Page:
What a week! Between a weekend trip to Bolivia’s famed Salt Flats, Salar de Uyuni, paragliding, our first-ever Remote Year Impact Conference, a trip to the private studio of ceramicist Mario Serabia, and lots of fun along the way, it was a jam-packed 7 days.
Celebrity Game Night
We Remotes can be goofy sometimes. We kicked off this week with a round of Celebrity game night. (For those that don’t know, you act out/impersonate famous celebrities/movies/pop culture. We had a lot of Kardashian references.) It’s always a blast to witness the cultural barriers come out when our resident Austrian tries to act out an American actor he might not know very well, or our resident Belgian makes us all laugh with his antics. All-in-all, it was a great night hanging out with the community.
Architectural/Street Art Tour
In El Alto, the town that sits above La Paz, there is a housing project that was painted over by Roberto Mamani Mamani a few years ago. He transformed a cluster of 7 or so buildings into huge, colorful testaments to Bolivian icons like Pacha Mama (Mother Earth). He also got in the Guiness Book of World Records for having the largest street art/mural. We got to the buildings quite late in the evening, when it was just dark enough not to see them clearly, but they were still a sight to behold (see pics below).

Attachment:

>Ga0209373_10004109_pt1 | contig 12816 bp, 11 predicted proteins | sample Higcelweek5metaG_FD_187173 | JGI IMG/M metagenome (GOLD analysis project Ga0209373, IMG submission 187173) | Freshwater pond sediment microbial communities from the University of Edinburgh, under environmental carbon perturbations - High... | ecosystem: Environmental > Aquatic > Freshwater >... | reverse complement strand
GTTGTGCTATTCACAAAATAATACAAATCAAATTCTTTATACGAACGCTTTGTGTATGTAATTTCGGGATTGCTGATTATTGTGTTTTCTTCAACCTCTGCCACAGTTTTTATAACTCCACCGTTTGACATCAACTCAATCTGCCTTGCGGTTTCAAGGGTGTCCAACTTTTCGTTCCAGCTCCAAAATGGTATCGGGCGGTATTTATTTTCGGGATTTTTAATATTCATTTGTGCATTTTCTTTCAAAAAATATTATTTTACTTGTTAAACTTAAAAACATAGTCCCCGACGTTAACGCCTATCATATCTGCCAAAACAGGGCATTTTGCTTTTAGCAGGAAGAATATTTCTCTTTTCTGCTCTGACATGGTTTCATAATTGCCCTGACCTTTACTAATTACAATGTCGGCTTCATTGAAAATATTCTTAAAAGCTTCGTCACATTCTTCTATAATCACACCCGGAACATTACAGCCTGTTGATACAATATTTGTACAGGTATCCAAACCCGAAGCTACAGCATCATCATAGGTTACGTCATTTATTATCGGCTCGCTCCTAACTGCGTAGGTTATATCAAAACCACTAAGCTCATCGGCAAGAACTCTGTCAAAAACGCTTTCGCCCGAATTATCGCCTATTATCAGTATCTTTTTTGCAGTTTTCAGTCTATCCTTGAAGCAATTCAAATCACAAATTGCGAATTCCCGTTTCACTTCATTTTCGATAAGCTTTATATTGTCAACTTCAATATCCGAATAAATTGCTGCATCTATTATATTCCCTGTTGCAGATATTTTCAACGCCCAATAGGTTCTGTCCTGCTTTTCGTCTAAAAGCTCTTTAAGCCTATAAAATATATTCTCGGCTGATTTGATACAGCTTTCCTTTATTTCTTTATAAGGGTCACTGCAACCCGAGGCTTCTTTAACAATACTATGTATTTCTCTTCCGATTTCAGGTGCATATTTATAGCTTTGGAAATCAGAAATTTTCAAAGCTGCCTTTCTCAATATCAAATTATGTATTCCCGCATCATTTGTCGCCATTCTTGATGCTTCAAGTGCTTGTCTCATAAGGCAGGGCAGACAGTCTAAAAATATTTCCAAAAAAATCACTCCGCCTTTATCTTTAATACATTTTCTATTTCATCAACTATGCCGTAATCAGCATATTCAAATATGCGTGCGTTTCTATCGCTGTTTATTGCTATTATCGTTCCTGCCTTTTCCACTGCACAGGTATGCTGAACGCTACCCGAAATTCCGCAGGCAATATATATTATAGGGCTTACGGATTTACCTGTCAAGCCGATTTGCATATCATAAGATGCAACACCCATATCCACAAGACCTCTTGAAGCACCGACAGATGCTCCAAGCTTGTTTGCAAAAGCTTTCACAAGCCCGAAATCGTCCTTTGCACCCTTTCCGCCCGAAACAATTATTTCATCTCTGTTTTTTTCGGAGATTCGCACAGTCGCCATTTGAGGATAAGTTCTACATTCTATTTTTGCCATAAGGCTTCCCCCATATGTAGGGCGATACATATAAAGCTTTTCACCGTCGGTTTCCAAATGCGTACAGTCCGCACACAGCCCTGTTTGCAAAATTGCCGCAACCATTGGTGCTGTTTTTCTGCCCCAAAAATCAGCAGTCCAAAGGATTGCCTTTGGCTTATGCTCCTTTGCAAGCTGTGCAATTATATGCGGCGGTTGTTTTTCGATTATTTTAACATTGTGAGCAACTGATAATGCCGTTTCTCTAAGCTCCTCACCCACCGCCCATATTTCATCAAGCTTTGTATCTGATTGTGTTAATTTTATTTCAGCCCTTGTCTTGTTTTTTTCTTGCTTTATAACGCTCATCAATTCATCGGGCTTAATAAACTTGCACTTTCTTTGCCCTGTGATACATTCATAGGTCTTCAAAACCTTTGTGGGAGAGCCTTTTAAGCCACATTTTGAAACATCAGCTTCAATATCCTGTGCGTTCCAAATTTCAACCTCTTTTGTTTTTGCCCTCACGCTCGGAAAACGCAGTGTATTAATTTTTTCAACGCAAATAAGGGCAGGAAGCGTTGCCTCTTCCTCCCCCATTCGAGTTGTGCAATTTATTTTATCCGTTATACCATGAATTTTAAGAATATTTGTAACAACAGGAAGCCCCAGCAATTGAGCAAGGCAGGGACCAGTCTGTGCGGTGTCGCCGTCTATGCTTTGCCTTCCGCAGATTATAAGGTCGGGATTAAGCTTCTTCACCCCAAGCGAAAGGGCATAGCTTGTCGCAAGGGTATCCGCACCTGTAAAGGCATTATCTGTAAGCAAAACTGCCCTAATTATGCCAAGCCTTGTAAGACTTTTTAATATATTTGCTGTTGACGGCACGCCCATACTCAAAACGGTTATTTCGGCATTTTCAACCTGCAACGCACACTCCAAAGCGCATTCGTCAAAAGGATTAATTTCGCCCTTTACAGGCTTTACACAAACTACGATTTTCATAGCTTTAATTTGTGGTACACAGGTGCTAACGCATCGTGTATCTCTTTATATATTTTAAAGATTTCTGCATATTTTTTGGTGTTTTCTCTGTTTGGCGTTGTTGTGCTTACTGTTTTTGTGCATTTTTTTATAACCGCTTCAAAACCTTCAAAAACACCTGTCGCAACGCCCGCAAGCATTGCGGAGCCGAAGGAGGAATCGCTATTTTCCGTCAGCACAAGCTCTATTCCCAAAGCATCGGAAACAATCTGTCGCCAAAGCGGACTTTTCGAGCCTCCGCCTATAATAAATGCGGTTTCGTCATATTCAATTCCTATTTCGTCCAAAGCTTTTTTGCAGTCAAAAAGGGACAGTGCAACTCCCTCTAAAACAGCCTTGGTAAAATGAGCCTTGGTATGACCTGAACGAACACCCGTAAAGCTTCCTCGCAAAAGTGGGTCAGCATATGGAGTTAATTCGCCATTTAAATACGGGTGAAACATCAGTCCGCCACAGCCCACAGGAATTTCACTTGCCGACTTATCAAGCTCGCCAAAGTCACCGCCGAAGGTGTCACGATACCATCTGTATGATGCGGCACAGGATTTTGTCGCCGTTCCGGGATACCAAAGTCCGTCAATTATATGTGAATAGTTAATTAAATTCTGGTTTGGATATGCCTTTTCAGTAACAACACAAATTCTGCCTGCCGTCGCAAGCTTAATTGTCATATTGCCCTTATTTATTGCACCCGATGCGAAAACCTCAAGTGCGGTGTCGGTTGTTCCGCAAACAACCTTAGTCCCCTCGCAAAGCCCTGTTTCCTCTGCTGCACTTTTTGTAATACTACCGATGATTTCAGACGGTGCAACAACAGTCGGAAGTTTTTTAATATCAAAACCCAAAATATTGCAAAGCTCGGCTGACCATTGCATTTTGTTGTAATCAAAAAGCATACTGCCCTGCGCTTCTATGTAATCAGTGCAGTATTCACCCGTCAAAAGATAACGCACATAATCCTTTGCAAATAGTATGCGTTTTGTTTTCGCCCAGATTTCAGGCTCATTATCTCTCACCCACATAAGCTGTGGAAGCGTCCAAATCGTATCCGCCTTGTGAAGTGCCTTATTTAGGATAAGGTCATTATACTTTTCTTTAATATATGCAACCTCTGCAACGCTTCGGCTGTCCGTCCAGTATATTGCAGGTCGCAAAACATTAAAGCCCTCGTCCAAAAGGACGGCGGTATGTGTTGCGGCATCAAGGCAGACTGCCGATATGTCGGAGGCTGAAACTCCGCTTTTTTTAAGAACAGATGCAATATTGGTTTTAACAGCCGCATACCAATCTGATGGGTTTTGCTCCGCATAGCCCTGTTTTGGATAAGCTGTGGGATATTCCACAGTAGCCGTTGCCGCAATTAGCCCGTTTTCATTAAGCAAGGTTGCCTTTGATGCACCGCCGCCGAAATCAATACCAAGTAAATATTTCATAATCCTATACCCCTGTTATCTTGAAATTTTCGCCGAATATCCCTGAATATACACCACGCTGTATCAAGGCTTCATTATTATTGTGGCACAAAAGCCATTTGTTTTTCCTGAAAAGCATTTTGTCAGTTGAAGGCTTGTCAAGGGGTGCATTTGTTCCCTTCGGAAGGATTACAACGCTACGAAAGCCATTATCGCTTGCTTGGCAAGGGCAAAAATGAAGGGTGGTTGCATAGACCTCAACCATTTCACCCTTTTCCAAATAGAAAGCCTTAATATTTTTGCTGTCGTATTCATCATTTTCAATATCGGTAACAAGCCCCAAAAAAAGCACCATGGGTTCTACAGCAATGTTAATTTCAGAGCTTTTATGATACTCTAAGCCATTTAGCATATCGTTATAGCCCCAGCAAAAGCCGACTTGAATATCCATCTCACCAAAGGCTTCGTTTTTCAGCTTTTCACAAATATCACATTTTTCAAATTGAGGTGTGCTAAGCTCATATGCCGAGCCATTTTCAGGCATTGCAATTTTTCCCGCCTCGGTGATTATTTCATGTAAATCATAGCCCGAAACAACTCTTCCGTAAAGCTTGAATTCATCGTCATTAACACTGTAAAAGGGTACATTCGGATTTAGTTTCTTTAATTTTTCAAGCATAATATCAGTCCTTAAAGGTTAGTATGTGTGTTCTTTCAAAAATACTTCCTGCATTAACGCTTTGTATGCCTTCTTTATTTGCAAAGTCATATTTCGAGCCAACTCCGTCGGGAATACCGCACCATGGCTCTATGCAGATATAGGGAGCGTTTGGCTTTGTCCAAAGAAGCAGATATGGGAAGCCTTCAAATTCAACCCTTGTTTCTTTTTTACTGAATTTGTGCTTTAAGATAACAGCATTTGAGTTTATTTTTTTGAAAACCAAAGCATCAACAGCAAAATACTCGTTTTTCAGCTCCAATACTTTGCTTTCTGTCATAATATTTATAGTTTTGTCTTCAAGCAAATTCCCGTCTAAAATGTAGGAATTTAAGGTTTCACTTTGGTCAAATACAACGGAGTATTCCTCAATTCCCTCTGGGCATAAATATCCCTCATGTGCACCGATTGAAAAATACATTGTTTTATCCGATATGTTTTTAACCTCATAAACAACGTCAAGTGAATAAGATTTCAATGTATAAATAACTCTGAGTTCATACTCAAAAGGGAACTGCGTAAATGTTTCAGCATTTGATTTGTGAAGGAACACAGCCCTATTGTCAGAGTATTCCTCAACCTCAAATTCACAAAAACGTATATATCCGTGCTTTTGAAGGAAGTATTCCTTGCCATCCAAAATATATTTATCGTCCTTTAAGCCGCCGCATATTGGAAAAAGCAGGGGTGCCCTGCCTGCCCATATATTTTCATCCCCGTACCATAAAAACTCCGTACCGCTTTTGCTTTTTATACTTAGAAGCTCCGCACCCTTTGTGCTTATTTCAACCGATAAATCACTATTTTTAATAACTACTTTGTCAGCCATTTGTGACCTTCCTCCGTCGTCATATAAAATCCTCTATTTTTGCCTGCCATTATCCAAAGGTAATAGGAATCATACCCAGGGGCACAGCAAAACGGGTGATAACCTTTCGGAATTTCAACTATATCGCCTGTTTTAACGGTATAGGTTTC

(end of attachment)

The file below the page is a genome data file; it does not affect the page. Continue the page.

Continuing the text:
We also saw some cholets, which are basically Aymara (indigenous Bolivian people) party houses. They are colorful and decadent, and I can only imagine the fiestas that go down here. Fun fact: the picture below of me standing in one got reposted by ExperienceBolivia, so basically, I’m famous. (Not really.)
Remote Year Impact Conference
Every month, my group has been hosting at least one service-oriented event. In Cordoba, we picked up trash in a park. In BA, we cleaned up an under-served school. This month, we put on the first ever Remote Year Impact Conference, with the topic being Digital Marketing. I was one of the presenters, on a panel called Start-U Up in Digital, focusing on getting your career going. We had a great turnout of over 100 Bolivian young professionals and students, and they benefited from hearing about how to launch an app, how to build their personal brand, and more. The event was a huge success, and I hope we do more of these in the future. My favorite part was after the formal conference, where we had break-out sessions and got to interact with the students, giving them actionable advice for their specific projects.
Ceramicist Mario Sarabia’s Studio
I had a unique opportunity to visit the home/studio of ceramic artist Mario Sarabia. Sarabia was born in La Paz, grew up for a while in New York (actually not far from my neighborhood), and now lives in La Paz where he makes ceramic art focusing on the old Bolivia (indigenous) and the new Bolivia (Spanish). He talks about himself being a mix of both and so not truly belonging to either.
Aside from seeing his beautiful work, I loved spending time with him. He came off as an older sage, and taught us more about art history than anything else. My favorite quotes from the evening were: